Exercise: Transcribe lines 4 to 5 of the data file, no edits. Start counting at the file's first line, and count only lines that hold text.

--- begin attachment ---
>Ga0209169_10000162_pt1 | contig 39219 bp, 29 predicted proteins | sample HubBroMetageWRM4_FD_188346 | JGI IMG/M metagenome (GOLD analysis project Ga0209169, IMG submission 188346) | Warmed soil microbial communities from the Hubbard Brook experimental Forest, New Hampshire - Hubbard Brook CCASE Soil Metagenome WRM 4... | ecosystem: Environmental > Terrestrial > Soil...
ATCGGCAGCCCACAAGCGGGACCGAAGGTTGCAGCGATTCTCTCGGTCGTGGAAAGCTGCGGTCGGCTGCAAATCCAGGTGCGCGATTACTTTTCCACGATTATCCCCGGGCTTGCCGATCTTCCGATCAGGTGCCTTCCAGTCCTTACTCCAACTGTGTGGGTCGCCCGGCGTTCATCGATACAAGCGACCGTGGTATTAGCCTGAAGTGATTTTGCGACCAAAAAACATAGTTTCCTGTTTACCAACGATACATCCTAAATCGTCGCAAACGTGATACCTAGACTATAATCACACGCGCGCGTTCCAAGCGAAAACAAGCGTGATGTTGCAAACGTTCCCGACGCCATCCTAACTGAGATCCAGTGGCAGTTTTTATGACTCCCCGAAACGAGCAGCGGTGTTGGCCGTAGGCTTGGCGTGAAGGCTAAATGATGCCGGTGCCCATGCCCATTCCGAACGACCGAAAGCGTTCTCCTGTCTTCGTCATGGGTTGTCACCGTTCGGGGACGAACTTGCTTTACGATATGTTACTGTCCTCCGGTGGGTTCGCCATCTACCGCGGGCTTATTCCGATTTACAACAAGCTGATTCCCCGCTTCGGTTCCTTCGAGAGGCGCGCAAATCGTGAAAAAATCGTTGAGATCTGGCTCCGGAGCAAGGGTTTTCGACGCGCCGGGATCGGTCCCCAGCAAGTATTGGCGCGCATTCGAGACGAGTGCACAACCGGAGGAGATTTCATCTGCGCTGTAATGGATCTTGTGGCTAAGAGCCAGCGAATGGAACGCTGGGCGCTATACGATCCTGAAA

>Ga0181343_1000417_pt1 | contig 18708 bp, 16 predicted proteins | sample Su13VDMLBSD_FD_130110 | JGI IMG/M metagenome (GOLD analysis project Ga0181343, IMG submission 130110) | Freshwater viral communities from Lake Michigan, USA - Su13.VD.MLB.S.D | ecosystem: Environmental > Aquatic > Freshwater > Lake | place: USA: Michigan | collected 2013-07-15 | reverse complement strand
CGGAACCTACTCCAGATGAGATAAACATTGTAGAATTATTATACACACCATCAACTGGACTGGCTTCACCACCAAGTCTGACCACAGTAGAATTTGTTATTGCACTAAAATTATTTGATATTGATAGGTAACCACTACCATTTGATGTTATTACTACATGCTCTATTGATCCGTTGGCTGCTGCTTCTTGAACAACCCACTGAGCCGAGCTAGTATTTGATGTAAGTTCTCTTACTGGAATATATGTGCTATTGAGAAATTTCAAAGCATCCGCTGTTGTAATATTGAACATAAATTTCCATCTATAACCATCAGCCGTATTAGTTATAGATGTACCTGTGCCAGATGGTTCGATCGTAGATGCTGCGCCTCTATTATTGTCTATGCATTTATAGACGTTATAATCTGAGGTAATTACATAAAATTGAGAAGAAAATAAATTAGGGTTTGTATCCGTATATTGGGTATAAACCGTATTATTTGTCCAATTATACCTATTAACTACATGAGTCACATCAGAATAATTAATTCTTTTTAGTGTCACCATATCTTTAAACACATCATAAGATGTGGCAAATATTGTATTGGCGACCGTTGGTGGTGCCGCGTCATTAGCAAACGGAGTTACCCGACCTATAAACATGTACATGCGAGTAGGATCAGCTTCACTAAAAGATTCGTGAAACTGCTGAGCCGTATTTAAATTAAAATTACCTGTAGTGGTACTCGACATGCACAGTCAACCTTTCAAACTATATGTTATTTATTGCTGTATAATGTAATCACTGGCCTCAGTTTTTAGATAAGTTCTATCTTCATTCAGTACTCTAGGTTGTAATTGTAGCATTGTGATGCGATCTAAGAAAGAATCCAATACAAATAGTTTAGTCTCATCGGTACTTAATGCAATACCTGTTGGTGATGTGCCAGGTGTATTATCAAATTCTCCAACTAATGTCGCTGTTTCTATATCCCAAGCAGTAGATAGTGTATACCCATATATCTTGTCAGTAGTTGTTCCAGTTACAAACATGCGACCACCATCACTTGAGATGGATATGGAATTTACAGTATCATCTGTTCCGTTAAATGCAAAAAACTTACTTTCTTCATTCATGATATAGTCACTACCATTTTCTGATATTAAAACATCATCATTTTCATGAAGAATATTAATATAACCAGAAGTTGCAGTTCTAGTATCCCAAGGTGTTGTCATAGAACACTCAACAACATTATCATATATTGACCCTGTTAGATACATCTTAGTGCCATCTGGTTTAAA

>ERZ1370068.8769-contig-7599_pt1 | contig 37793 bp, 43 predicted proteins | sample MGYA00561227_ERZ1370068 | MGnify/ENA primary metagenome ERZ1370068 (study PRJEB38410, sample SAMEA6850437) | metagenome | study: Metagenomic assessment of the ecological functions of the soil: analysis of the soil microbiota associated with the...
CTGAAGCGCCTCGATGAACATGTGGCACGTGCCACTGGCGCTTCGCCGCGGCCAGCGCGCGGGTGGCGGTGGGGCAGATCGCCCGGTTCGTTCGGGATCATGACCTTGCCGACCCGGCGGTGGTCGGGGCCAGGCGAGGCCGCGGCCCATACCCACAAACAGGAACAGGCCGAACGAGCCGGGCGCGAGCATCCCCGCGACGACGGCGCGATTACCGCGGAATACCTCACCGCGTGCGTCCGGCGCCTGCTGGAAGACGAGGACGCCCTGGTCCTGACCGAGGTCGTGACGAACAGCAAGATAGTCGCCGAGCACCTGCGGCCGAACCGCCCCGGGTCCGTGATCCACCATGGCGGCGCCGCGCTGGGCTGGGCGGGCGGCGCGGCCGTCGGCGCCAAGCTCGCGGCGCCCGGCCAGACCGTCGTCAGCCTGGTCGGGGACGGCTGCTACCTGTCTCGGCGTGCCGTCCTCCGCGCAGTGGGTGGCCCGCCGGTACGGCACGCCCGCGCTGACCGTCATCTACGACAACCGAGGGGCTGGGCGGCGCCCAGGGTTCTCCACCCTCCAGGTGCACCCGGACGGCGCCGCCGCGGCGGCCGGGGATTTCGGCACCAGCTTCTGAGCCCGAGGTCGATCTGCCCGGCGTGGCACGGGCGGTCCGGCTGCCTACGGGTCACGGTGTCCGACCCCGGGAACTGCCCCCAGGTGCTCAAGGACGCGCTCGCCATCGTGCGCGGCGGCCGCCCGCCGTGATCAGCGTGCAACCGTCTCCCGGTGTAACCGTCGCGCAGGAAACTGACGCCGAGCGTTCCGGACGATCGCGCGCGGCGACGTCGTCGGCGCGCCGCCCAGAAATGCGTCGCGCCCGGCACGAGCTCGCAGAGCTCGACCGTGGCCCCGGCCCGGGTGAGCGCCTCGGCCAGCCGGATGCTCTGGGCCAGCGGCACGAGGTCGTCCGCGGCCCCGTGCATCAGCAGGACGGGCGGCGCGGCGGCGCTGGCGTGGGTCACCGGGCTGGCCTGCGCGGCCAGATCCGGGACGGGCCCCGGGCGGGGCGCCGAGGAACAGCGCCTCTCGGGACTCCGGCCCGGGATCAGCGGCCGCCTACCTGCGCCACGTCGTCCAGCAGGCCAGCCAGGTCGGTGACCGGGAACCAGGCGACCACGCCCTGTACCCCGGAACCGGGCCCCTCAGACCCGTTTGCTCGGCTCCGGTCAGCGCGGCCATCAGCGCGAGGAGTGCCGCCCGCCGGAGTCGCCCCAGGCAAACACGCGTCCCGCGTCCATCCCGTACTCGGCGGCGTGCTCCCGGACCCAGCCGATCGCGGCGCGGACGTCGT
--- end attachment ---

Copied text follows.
CGGAACCTACTCCAGATGAGATAAACATTGTAGAATTATTATACACACCATCAACTGGACTGGCTTCACCACCAAGTCTGACCACAGTAGAATTTGTTATTGCACTAAAATTATTTGATATTGATAGGTAACCACTACCATTTGATGTTATTACTACATGCTCTATTGATCCGTTGGCTGCTGCTTCTTGAACAACCCACTGAGCCGAGCTAGTATTTGATGTAAGTTCTCTTACTGGAATATATGTGCTATTGAGAAATTTCAAAGCATCCGCTGTTGTAATATTGAACATAAATTTCCATCTATAACCATCAGCCGTATTAGTTATAGATGTACCTGTGCCAGATGGTTCGATCGTAGATGCTGCGCCTCTATTATTGTCTATGCATTTATAGACGTTATAATCTGAGGTAATTACATAAAATTGAGAAGAAAATAAATTAGGGTTTGTATCCGTATATTGGGTATAAACCGTATTATTTGTCCAATTATACCTATTAACTACATGAGTCACATCAGAATAATTAATTCTTTTTAGTGTCACCATATCTTTAAACACATCATAAGATGTGGCAAATATTGTATTGGCGACCGTTGGTGGTGCCGCGTCATTAGCAAACGGAGTTACCCGACCTATAAACATGTACATGCGAGTAGGATCAGCTTCACTAAAAGATTCGTGAAACTGCTGAGCCGTATTTAAATTAAAATTACCTGTAGTGGTACTCGACATGCACAGTCAACCTTTCAAACTATATGTTATTTATTGCTGTATAATGTAATCACTGGCCTCAGTTTTTAGATAAGTTCTATCTTCATTCAGTACTCTAGGTTGTAATTGTAGCATTGTGATGCGATCTAAGAAAGAATCCAATACAAATAGTTTAGTCTCATCGGTACTTAATGCAATACCTGTTGGTGATGTGCCAGGTGTATTATCAAATTCTCCAACTAATGTCGCTGTTTCTATATCCCAAGCAGTAGATAGTGTATACCCATATATCTTGTCAGTAGTTGTTCCAGTTACAAACATGCGACCACCATCACTTGAGATGGATATGGAATTTACAGTATCATCTGTTCCGTTAAATGCAAAAAACTTACTTTCTTCATTCATGATATAGTCACTACCATTTTCTGATATTAAAACATCATCATTTTCATGAAGAATATTAATATAACCAGAAGTTGCAGTTCTAGTATCCCAAGGTGTTGTCATAGAACACTCAACAACATTATCATATATTGACCCTGTTAGATACATCTTAGTGCCATCTGGTTTAAA

>ERZ1370068.8769-contig-7599_pt1 | contig 37793 bp, 43 predicted proteins | sample MGYA00561227_ERZ1370068 | MGnify/ENA primary metagenome ERZ1370068 (study PRJEB38410, sample SAMEA6850437) | metagenome | study: Metagenomic assessment of the ecological functions of the soil: analysis of the soil microbiota associated with the...